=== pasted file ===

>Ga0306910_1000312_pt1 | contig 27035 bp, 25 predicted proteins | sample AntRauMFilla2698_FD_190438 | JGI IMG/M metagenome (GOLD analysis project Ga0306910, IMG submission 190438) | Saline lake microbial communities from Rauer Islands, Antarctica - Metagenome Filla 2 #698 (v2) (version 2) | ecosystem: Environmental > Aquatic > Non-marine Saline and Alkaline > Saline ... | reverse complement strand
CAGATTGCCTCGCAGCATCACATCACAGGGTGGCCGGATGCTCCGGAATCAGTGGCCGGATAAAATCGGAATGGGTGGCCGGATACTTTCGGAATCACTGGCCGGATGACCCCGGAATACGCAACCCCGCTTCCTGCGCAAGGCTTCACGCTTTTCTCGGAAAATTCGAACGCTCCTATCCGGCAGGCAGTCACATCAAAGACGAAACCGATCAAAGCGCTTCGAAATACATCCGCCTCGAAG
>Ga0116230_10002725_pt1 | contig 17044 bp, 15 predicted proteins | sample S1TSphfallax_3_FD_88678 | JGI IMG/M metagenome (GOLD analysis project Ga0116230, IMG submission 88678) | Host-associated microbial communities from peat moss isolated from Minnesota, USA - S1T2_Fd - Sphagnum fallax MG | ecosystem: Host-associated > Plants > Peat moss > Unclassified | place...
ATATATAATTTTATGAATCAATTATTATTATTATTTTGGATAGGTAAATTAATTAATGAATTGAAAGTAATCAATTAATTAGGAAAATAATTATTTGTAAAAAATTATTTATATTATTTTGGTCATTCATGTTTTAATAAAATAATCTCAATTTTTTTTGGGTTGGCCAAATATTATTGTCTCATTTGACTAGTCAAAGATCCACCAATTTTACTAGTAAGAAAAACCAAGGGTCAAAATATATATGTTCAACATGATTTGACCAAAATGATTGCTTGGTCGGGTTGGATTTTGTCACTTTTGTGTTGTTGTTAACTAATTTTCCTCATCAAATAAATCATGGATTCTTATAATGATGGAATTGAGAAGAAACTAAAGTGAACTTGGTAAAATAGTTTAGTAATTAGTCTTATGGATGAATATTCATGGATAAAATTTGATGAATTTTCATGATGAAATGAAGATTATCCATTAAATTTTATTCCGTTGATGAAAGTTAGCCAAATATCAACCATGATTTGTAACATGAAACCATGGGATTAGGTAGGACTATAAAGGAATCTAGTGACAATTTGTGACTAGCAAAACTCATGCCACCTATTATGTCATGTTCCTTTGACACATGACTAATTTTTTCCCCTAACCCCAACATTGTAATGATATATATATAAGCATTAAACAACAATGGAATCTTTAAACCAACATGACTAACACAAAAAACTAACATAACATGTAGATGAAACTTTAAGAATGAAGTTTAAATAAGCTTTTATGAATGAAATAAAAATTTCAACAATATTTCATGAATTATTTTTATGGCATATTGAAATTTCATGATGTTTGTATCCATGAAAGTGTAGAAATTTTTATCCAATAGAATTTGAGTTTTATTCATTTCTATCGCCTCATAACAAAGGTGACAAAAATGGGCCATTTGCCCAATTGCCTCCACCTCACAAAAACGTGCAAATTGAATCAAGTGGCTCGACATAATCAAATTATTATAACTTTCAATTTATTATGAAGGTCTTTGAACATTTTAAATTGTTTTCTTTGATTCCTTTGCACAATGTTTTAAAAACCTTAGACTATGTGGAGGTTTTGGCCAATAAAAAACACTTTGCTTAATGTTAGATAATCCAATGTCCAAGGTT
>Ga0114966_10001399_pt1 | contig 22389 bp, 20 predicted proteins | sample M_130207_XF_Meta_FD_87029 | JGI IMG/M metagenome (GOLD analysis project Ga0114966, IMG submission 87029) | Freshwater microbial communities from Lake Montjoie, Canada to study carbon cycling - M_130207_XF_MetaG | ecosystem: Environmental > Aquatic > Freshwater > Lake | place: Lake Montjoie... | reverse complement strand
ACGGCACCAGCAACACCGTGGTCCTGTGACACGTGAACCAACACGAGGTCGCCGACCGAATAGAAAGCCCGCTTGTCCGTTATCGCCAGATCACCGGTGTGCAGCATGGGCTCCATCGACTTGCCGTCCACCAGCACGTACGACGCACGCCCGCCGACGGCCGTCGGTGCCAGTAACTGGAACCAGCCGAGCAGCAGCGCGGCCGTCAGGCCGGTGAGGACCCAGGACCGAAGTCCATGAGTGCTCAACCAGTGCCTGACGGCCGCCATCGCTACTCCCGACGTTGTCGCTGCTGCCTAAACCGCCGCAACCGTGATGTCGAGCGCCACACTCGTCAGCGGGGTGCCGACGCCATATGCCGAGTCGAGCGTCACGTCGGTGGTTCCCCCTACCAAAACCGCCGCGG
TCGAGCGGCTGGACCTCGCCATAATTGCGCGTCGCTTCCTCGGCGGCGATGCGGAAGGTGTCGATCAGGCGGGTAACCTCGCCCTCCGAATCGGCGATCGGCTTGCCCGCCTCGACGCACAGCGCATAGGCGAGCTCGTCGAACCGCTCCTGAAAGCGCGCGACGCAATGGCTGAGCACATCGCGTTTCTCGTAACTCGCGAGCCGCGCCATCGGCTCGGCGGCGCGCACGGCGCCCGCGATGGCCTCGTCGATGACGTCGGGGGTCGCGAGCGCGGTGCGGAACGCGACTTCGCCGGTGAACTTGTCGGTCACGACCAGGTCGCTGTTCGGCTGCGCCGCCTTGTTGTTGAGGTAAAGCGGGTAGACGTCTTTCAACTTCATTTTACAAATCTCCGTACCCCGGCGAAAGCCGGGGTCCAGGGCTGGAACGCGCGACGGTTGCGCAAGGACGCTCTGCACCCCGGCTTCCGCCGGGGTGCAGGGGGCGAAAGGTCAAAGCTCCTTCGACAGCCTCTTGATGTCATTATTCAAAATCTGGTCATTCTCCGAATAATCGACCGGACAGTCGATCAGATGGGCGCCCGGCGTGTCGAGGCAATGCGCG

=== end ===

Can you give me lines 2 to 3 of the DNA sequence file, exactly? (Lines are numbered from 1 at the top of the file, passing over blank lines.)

CAGATTGCCTCGCAGCATCACATCACAGGGTGGCCGGATGCTCCGGAATCAGTGGCCGGATAAAATCGGAATGGGTGGCCGGATACTTTCGGAATCACTGGCCGGATGACCCCGGAATACGCAACCCCGCTTCCTGCGCAAGGCTTCACGCTTTTCTCGGAAAATTCGAACGCTCCTATCCGGCAGGCAGTCACATCAAAGACGAAACCGATCAAAGCGCTTCGAAATACATCCGCCTCGAAG
>Ga0116230_10002725_pt1 | contig 17044 bp, 15 predicted proteins | sample S1TSphfallax_3_FD_88678 | JGI IMG/M metagenome (GOLD analysis project Ga0116230, IMG submission 88678) | Host-associated microbial communities from peat moss isolated from Minnesota, USA - S1T2_Fd - Sphagnum fallax MG | ecosystem: Host-associated > Plants > Peat moss > Unclassified | place...